PLI Schemes: not a long-term answer

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PLI Schemes: not a long-term answer

Friday, 15 October 2021 | Hima Bindu Kota

PLI Schemes: not a long-term answer

Straightening out our manufacturing inefficiencies is the key to boost growth

The Covid-19 pandemic has created awareness of the vulnerabilities of supply chains and shortage in essential products not only in India but worldwide. This has led to renewed sense of economic nationalism with Governments pushing domestic companies to produce and employ more. The Union Government’s latest Rs 26,058 crore package to boost production of automobiles, auto parts and drones is part of the strategy to make India a manufacturing hub. Known as Production Linked Incentive (PLI) scheme, this an element of the much larger Atma Nirbhar Bharat initiative to make India self-reliant in key products across sectors that are critical and important for India’s future growth, by reducing its dependency on imports and developing globally as an export hub. Particularly designed to improve manufacturing capacities in both sunrise and strategic sectors, this scheme aims to reduce import bills, enhance cost competitiveness, and generate employment across skill categories. By achieving these objectives, India wants to expand the contribution of its manufacturing sector to the GDP,  from 17 percent to 25 percent. The scheme also intends to encourage foreign investors who may want to inject capital into or establish business relationships with companies that have access to PLI incentives. As many as 13 sectors have been identified as intended beneficiaries of the PLI scheme. Taking the example of mobile manufacturing and electronic components industry, a total of 16 applications worth Rs 35,541 crore have been approved so far. Five of them were from the global champions category, another five companies were from the domestic champions category and the remaining six companies were from the electronic components category. These companies together invested approximately Rs 1,300 crores under this scheme in the first six months of operation inspite of tough times prevailing at the time, and added upto 22,000 jobs. This, in a way, fulfils the very reason for which the scheme was conceived.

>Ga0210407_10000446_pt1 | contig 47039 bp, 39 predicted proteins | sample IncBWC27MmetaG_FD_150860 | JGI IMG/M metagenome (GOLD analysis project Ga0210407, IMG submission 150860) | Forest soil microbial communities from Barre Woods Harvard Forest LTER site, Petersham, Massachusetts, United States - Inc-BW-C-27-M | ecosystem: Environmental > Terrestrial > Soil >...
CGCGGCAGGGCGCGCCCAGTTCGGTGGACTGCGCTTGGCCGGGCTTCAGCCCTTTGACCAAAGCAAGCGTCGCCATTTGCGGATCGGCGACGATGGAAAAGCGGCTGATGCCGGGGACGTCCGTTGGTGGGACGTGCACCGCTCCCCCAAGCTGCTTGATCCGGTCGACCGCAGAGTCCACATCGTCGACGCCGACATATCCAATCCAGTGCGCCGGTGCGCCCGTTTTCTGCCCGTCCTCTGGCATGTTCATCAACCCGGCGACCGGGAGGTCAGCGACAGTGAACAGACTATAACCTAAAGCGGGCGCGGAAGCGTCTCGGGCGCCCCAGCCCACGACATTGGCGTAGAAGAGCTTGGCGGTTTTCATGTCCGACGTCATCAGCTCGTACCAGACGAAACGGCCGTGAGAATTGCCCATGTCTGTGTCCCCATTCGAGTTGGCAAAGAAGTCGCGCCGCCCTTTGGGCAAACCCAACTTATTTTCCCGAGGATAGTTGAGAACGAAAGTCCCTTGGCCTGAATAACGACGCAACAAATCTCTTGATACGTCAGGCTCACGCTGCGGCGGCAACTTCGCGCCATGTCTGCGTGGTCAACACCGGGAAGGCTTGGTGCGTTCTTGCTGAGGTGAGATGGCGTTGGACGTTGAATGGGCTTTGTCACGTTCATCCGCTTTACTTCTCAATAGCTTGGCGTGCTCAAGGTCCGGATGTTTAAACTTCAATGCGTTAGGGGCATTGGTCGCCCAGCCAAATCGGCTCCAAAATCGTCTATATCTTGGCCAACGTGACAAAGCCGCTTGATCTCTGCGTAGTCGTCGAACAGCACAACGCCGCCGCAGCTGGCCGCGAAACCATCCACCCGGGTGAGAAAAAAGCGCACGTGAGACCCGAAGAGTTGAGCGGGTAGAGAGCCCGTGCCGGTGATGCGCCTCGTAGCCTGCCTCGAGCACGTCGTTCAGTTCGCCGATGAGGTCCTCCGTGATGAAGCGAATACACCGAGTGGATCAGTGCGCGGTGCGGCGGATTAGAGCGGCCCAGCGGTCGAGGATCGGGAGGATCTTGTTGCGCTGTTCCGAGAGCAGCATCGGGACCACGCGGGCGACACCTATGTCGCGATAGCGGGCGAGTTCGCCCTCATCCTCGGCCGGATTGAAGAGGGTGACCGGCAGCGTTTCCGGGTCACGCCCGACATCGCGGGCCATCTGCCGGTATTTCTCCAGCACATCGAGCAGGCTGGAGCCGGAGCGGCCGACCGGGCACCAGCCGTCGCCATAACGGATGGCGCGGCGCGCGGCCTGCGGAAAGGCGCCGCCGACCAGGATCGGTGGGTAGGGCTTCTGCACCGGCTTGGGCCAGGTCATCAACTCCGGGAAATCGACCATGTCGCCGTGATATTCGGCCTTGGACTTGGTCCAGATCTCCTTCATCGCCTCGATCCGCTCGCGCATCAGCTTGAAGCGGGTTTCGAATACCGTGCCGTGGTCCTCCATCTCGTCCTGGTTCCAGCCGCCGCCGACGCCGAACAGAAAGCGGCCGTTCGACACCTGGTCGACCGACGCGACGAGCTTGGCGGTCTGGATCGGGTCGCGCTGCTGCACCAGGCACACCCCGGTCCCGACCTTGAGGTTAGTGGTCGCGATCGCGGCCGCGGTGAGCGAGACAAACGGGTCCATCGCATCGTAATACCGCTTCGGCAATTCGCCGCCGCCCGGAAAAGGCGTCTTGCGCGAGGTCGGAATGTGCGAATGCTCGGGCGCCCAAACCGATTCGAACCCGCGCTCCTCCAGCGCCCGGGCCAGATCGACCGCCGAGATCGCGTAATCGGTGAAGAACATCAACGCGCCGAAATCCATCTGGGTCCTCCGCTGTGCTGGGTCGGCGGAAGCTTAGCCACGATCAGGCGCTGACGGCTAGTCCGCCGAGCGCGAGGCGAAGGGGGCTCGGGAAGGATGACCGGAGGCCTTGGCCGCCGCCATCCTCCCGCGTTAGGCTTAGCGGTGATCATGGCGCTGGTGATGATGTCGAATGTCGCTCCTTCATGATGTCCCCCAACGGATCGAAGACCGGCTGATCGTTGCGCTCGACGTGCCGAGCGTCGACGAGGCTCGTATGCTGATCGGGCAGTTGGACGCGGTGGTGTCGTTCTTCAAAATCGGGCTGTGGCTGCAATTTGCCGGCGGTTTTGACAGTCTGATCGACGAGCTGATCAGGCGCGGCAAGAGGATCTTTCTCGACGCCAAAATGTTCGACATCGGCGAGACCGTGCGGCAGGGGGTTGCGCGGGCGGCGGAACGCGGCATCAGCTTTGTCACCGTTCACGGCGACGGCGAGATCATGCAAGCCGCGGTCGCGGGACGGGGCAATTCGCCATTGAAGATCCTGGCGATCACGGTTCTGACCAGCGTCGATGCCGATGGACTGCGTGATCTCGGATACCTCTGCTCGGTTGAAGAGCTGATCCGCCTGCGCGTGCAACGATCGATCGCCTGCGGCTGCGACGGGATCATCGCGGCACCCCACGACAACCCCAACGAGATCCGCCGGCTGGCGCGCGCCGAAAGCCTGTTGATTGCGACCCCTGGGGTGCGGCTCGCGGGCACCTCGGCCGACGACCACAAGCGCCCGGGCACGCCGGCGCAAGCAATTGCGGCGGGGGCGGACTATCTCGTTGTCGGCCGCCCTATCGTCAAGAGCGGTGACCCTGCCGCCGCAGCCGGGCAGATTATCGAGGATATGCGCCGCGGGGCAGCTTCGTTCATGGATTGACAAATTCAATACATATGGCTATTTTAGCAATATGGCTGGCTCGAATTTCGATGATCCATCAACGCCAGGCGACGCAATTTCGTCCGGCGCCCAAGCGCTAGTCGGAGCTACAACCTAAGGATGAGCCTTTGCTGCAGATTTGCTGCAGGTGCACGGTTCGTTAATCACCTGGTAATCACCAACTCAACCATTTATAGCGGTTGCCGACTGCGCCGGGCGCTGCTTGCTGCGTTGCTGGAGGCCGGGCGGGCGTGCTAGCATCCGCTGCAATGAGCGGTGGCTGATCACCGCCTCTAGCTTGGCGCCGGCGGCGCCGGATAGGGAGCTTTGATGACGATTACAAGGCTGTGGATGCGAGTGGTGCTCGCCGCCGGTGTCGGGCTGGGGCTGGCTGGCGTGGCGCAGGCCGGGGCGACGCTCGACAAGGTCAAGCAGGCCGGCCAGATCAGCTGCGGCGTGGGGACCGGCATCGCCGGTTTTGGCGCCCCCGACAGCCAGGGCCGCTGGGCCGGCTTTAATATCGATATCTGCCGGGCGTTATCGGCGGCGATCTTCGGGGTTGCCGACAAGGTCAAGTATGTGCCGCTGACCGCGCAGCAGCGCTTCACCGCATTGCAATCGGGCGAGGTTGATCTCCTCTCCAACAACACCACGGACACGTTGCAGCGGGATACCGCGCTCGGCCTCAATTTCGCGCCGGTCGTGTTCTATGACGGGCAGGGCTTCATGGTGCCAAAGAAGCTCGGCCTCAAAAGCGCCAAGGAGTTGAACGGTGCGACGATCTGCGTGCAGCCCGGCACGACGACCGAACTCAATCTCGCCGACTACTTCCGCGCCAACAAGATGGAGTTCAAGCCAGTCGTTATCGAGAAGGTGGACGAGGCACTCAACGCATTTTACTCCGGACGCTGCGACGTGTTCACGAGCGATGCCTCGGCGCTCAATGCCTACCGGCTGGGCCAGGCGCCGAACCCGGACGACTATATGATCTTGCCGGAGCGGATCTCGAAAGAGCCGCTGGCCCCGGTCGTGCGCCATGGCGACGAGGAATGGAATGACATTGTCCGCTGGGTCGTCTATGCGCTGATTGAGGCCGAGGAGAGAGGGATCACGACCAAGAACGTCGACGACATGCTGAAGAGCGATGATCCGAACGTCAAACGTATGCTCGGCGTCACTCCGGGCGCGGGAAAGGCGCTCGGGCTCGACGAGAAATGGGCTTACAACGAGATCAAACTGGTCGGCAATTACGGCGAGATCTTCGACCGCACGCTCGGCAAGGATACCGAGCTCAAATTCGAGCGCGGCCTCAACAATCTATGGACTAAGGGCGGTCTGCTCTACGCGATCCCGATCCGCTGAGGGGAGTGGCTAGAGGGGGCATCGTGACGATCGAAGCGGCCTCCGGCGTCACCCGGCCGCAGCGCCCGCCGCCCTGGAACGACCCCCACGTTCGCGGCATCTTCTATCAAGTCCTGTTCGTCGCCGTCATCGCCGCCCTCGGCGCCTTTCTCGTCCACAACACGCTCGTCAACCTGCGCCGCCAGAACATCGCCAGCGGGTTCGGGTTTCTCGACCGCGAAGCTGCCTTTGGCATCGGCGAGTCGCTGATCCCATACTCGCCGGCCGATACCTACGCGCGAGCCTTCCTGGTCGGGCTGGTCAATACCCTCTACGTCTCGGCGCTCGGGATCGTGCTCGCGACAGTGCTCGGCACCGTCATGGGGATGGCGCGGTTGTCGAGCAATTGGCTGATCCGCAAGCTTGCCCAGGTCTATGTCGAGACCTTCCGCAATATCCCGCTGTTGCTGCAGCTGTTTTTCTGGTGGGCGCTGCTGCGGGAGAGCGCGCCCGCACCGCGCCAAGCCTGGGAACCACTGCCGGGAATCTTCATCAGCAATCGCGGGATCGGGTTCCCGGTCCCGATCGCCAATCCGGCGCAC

Samsung, Foxconn, Hon Hai, Rising Star, Wistron and Pegatron are some of the global electronics giants who have started their operations under the scheme. As contract manufacturers for Apple iPhones, their presence will enhance the manufacturing base in India immensely. There are high expectations from domestic companies alike. After getting approval under PLI scheme, it is anticipated that Indian companies shall expand significantly by increasing their manufacturing operations and gain recognition as national champion companies in mobile phone production. There is an expectation that there would be high demand for mobile phones in future. This is evident from the latest mobile export figures of Rs 4,600 crore for the quarter ending April-June 2021. This was a growth of 250 per cent over the previous period. The imports also nose-dived by 80 percent to Rs 600 crore from Rs 3,200 crore. These figures would jump immensely when Pegatron commences production this year.  In this context, the PLI scheme is anticipated to head to a production of approximately Rs 10.5 lakh crore with over 60 per cent of this to be exported. This scheme was extended from FY 2025 to FY 2026 at the request of the industry and allows applicants to pick FY 2022 as the base year. With the additional investment of Rs 11,000 crore, over the next five years, direct employment would increase by two lakh and indirect employment by three times. Overall, the PLI Scheme bodes well for the mobile phone industry. However, the same cannot be said about other industries like solar manufacturing. These schemes are at best short-term in nature and cannot be regarded as replacement for straightening out manufacturing inefficiencies and business complexity. Both the industry and the Government should work together during this time period to develop competitiveness and quality.

(The writer is Associate Professor at Amity University, Noida. The views expressed are personal.)

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